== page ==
Very few of us had idyllic childhoods. Being a parent of an adolescent often brings up painful issues, many of which have been so long buried we thought they weren’t relevant anymore. This is one of the mixed blessings of being a parent: our children push our buttons, making it important and urgent to finally heal from the mistakes our own parents made and the rough roads we had to travel in our own youths.
Of course, I’m very clear that many teens’ issues are theirs alone! In either case, I enjoy being able to help parents put their childhood issues to rest so they can be the parents they always wanted to be.
A few weeks ago, I received a phone call from a colleague who told me that there had been a suicide of a student who attended Saratoga High School. I was heartbroken. Not again. We have lost so many youths in recent years to suicide. As a therapist who works with teens, I’ve been grateful to have had the opportunity to help many kids to regain hope, to recognize their problems as temporary, and to heal. This poor child, though, was a reminder that all that I do is not always enough.
Depression is a subtle form of mental illness, which is often hard to recognize, especially in the midst of the “normal” moodiness that teens are notorious for. So parents and teachers don’t necessarily realize that something is wrong. Severely depressed teens are unlikely to ask for help. It’s part of the illness, actually, to believe that help is impossible.
Help, though, is very possible. Therapy can make an extraordinary, life-saving difference, not only in helping teens reduce their depression but in helping them to develop/learn strategies they can use in their moments of despair, which can save their lives.
Just this week, one of my clients, who had been making some progress, began having suicidal thoughts again. We developed a plan, which she agreed to. Thank goodness, in her middle-of-the night terrible low spot, she remembered the plan and was able to follow it. The first thing on her plan was to call her therapist. I was not available, but she knew what the next steps were. She called the suicide hotline. She felt they weren’t enough help, so she continued to follow her plan. She let her parents know what she was thinking, that she was having suicidal thoughts. She did this even though she didn’t like her parent’s help and kept trying to kick them out of her room. I had previously prepared her parents for this, and they stayed with her, keeping her safe until the episode passed.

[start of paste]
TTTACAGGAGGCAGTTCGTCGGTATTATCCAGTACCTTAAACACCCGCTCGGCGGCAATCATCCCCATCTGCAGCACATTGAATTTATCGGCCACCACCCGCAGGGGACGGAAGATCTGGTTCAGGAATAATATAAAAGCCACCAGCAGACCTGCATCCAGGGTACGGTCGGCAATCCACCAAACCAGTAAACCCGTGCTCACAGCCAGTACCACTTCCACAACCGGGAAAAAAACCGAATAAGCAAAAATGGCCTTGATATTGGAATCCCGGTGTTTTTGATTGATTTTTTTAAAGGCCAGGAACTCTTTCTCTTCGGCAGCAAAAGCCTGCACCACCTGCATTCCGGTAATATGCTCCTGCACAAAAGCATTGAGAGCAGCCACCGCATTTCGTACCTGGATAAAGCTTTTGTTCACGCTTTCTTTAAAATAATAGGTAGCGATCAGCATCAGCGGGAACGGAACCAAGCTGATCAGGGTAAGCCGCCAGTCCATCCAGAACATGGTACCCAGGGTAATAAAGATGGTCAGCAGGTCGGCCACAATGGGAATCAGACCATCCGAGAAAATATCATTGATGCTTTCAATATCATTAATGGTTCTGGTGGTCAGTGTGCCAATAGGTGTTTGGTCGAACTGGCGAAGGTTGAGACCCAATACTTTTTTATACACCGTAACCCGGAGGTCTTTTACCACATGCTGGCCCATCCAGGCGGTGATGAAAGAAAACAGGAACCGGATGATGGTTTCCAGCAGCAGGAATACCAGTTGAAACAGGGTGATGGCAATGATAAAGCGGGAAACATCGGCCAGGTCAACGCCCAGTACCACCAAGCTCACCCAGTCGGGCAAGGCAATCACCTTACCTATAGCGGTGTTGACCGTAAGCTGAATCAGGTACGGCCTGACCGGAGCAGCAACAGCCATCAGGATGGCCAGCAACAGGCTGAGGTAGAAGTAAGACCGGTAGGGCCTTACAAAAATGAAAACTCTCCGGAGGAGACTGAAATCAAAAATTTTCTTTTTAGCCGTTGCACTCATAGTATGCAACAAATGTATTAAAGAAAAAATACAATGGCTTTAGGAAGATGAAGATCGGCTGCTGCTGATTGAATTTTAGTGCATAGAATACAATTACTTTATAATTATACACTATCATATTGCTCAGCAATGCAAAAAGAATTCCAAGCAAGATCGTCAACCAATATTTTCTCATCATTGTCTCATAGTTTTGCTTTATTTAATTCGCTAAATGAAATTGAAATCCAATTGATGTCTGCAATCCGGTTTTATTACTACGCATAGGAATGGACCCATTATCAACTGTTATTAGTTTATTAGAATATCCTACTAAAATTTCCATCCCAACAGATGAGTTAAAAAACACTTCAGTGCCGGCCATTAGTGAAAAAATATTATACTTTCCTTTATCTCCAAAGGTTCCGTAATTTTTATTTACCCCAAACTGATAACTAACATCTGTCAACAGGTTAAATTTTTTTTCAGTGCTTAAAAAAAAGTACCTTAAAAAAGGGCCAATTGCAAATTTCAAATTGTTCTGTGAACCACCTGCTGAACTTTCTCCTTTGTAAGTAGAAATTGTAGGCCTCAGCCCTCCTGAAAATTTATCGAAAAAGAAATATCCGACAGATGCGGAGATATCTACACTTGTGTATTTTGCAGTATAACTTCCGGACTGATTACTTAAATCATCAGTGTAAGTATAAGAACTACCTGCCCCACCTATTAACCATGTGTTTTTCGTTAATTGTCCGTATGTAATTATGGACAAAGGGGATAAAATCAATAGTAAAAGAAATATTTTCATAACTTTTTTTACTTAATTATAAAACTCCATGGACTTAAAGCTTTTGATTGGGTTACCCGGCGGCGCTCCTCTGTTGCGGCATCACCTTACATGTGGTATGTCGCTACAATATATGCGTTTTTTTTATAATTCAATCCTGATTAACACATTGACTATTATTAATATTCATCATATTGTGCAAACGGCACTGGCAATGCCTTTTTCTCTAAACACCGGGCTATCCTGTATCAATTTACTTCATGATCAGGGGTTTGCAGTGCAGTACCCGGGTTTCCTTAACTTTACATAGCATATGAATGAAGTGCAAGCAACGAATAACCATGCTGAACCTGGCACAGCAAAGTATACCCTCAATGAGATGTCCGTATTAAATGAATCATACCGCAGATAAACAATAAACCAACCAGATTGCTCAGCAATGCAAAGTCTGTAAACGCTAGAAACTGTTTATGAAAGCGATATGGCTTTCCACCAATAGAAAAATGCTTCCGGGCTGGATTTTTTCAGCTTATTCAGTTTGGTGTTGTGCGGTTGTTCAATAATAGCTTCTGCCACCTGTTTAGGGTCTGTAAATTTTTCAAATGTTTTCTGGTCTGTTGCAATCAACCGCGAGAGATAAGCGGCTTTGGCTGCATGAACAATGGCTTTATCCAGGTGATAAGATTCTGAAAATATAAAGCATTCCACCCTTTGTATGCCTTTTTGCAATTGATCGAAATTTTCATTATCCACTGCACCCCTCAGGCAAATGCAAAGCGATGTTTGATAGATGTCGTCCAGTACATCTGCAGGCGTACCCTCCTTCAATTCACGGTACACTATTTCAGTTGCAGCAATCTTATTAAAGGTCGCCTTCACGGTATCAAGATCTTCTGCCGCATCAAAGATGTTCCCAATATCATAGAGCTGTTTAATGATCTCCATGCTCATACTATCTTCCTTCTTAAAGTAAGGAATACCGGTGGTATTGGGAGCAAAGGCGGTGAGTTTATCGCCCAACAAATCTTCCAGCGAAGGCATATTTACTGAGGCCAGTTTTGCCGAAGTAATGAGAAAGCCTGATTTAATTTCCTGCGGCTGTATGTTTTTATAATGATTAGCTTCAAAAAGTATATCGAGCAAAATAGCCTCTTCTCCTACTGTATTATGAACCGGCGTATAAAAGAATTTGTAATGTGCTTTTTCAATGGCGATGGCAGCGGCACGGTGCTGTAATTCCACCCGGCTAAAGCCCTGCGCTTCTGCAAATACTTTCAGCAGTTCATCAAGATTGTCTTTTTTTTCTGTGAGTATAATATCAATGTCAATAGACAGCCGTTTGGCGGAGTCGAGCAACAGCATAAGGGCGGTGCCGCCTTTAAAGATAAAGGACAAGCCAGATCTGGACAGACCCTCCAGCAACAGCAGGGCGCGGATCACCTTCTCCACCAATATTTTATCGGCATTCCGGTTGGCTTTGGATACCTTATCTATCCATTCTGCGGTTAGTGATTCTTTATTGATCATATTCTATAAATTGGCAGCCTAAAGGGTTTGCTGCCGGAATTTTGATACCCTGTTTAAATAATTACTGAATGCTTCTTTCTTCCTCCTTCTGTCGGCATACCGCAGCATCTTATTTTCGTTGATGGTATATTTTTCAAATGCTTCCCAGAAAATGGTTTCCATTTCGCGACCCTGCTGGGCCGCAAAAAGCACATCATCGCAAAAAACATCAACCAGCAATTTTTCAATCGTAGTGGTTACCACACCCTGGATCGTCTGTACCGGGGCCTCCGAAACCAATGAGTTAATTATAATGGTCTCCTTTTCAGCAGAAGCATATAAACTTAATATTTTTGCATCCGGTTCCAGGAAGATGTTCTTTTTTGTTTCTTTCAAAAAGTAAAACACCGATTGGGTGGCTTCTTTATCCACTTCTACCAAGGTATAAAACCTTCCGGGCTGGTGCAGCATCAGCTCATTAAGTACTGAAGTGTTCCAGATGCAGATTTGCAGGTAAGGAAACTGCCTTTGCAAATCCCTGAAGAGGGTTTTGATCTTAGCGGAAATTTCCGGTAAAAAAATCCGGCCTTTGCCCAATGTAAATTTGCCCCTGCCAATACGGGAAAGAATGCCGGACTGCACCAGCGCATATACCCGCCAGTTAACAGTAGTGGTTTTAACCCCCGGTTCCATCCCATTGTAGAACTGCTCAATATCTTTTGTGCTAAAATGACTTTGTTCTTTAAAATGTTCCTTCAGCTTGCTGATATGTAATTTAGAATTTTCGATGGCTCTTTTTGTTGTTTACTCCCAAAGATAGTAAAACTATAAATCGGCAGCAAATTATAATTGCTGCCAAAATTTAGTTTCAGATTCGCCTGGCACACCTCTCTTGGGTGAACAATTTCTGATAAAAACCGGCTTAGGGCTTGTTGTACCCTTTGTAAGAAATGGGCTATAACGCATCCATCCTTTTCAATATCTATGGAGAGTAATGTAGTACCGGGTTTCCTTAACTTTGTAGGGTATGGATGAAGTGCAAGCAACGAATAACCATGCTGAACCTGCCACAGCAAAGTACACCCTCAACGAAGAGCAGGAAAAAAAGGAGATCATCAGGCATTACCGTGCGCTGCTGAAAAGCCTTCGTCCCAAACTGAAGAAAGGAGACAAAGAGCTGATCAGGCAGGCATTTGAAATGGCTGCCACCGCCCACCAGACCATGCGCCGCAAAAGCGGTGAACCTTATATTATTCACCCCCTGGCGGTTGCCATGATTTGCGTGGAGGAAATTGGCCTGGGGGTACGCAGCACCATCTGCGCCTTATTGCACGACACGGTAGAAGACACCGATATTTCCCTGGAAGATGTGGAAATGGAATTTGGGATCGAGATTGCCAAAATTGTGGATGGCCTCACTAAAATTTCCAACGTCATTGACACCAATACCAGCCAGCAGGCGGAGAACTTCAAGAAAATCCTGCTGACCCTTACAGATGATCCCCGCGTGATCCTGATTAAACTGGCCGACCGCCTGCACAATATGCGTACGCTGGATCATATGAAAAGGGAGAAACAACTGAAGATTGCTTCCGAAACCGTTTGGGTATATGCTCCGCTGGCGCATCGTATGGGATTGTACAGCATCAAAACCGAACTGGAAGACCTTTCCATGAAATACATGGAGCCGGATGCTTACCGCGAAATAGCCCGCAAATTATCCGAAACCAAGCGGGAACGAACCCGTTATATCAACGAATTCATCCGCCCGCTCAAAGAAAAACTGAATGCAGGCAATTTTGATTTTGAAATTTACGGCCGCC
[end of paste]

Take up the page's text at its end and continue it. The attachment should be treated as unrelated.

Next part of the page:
When I awoke in the morning I had several missed calls and messages that my client wanted to hurt herself. My immediate reaction was to call 911, not knowing that her parents were there with her and keeping her safe. I was scared to death, but so proud that my client had reached out for help. I reached her parents around the same time as the police had knocked on her door. She was OK. She had “scratched her arm” but she was OK and alive. She had even verbalized to her parents that she wanted to use alcohol as a way to calm down, but she did not turn to this unhealthy coping mechanism. When I met with her later that day, she said “I can’t believe that everyone made such a fuss over me” with a smile on her face. One of the contributing thoughts to her suicidal ideation was feeling alone…seeing that people cared about her and tried to help her will make a big difference in her life going forward.
I recently read a statistic that 20% of teens have mental health problems. Many of these are going untreated. This led me to question, what are the barriers to getting therapy for teens who are depressed or anxious? The first and most important might be initial screening
Since teens often hide their feelings pretty well, parents and teachers need to be direct, even if they don’t think there’s a problem, and just say: “I’ve read that many teens sometimes feel so bad, they consider suicide. Have you ever felt that way?” If the answer is yes, talk to them and be ready to listen, don’t judge, don’t offer quick fixes. The next step, though, is to find some professional help by taking the child to their pediatrician, a school nurse or counselor, a pastor, or to a therapist trained to work with teens.
Sometimes teens won’t talk to their parents. They want so much for their parents to be proud of them, that they can’t admit they are having problems. They may not want anyone to know they need therapy or that they have depression or anxiety or are targets of bullying or abuse. If asking direct questions is unproductive or too hard, you could also just let your child know that it is OK to ask for help sometimes. Until they are ready, give them a place – a youth group, a pastor, their pediatrician, a counselor - where they can talk without fear of being judged.